Carbon-chomping soil bacteria may pose hidden climate risk

Much of the earth’s carbon is trapped in soil, and scientists have assumed that potential climate-warming compounds would safely stay there for centuries. But new research from Princeton University shows that carbon molecules can potentially escape the soil much faster than previously thought. The findings suggest a key role for some types of soil bacteria, which can produce enzymes that break down large carbon-based molecules and allow carbon dioxide to escape into the air.

Two engineering alumni take science and tech leadership roles in Biden administration

Two Princeton Engineering alumni recently were appointed to leadership positions in science and technology in the Biden administration.

Engineering and artificial intelligence combine to safeguard patients’ lives

Spurred by the demands of the COVID-19 pandemic, researchers at Princeton and Google are applying mechanical engineering and artificial intelligence in an effort to increase the availability and effectiveness of ventilation treatments worldwide.

NSF awards $6.6M for two highly collaborative projects aimed at a more sustainable future

The National Science Foundation has awarded $6.6 million to fund two projects led or co-led by Princeton researchers who seek to transform a major greenhouse gas into fuel and to use biologically-inspired materials to greatly reduce waste and improve performance in building construction.

Troyanskaya named fellow of Association for Computing Machinery

Olga Troyanskaya, a professor of computer science and the Lewis-Sigler Institute for Integrative Genomics, has been named a 2020 fellow of the Association for Computing Machinery in recognition of her significant contributions to computational biology and data integration.

Princeton partners on $30M grant to advance internet infrastructure

Princeton University researchers are partners on a major initiative to help shape the next generation of computer networks. The effort, known as Project Pronto, aims to build and test new types of flexible, programmable networks to advance network security, performance and innovation.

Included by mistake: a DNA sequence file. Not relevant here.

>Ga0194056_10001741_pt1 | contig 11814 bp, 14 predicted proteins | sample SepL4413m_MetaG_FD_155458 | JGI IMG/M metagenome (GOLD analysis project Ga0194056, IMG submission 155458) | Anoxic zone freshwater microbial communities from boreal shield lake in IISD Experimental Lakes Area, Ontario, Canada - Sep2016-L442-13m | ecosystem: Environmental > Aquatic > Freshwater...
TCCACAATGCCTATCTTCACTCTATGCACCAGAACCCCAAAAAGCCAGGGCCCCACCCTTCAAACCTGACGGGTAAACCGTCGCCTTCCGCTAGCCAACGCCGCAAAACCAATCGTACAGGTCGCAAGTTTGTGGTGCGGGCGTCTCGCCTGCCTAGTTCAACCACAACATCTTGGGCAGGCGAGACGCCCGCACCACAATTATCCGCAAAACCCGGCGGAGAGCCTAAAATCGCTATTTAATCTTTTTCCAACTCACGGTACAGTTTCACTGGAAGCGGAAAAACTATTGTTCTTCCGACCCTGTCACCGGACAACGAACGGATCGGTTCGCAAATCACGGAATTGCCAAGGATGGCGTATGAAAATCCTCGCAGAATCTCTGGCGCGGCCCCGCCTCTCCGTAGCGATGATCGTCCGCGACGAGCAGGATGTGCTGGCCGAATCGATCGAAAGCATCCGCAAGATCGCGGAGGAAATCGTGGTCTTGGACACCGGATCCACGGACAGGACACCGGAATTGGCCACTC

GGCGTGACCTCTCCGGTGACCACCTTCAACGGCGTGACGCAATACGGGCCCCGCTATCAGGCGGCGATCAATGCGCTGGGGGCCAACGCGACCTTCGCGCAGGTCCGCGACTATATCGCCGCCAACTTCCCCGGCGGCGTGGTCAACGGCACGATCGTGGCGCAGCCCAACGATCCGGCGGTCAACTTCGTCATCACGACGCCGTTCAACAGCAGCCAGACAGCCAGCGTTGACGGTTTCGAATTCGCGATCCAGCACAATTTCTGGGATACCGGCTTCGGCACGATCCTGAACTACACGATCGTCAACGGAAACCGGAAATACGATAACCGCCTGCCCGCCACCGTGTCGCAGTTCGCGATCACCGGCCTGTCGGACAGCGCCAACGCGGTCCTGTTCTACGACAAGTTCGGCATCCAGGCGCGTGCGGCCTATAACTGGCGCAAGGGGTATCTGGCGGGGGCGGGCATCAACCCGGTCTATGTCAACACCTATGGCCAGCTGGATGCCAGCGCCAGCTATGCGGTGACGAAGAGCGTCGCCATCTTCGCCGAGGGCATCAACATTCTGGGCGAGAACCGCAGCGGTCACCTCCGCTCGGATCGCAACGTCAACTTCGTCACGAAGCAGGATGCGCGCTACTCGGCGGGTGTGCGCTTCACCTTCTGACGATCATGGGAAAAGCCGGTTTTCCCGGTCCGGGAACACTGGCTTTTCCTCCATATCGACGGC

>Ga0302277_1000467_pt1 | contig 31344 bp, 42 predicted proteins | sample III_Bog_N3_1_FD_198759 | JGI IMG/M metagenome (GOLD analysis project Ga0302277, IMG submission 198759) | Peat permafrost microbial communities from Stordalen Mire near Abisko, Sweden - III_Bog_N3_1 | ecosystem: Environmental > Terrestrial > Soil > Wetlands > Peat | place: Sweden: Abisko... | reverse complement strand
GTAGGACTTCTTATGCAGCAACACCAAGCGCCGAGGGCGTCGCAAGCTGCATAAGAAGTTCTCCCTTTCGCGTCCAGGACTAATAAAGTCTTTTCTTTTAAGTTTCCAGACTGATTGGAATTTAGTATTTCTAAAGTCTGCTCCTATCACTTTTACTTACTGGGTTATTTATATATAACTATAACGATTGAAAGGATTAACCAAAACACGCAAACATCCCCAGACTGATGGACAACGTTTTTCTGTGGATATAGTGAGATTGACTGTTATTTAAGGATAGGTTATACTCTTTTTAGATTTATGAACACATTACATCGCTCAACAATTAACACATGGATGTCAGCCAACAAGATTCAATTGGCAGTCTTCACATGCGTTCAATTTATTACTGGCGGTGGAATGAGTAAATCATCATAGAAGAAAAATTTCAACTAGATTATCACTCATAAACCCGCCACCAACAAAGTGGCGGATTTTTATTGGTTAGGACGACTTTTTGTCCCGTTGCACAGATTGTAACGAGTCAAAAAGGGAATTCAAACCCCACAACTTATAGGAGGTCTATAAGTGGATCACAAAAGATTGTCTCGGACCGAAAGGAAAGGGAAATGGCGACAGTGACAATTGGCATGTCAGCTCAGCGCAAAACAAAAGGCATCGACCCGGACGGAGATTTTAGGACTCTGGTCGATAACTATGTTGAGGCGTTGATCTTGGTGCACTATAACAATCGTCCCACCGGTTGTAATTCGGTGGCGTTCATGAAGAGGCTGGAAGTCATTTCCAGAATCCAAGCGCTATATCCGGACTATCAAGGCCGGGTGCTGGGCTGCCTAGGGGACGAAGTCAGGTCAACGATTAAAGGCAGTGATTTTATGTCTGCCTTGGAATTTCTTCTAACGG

Lava lamps, living cells: Brangwynne establishes new view of biology

Maybe it was the late nights staring through a microscope, pondering the materials of cells. Perhaps it was the work-induced hallucinations that followed — the soft, squishy building blocks of life, stuck in his vision, superimposed on the cold and rigid bricks of Boston. Whatever caused it, Brangwynne saw cells and their structures differently than other scientists, and it would lead him to a major discovery that had been hiding in plain sight.

Carmona named fellow of the American Mathematical Society

René Carmona, professor of Operations Research and Financial Engineering, was named a fellow of the American Mathematical Society, one of the highest honors in the field of mathematics.

Bell Lab Prize honors Princeton team for method to meld privacy and deep learning

A team of Princeton University researchers was a top finisher in the international 2020 Bell Labs Prize competition, honored for developing a method that may allow computers to learn from data without compromising the privacy of people who furnished the data.


Water and Energy

This issue of EQuad News looks briefly at two important slices – water and energy – of Princeton’s work in environmental sustainability, both of which include strong leadership from across the engineering school. Princeton is now planning major investments in environmental teaching and research, including an entire new campus neighborhood that will further enhance the cross-disciplinary interplay of science and engineering that is so critical to reaching truly effective solutions for our future.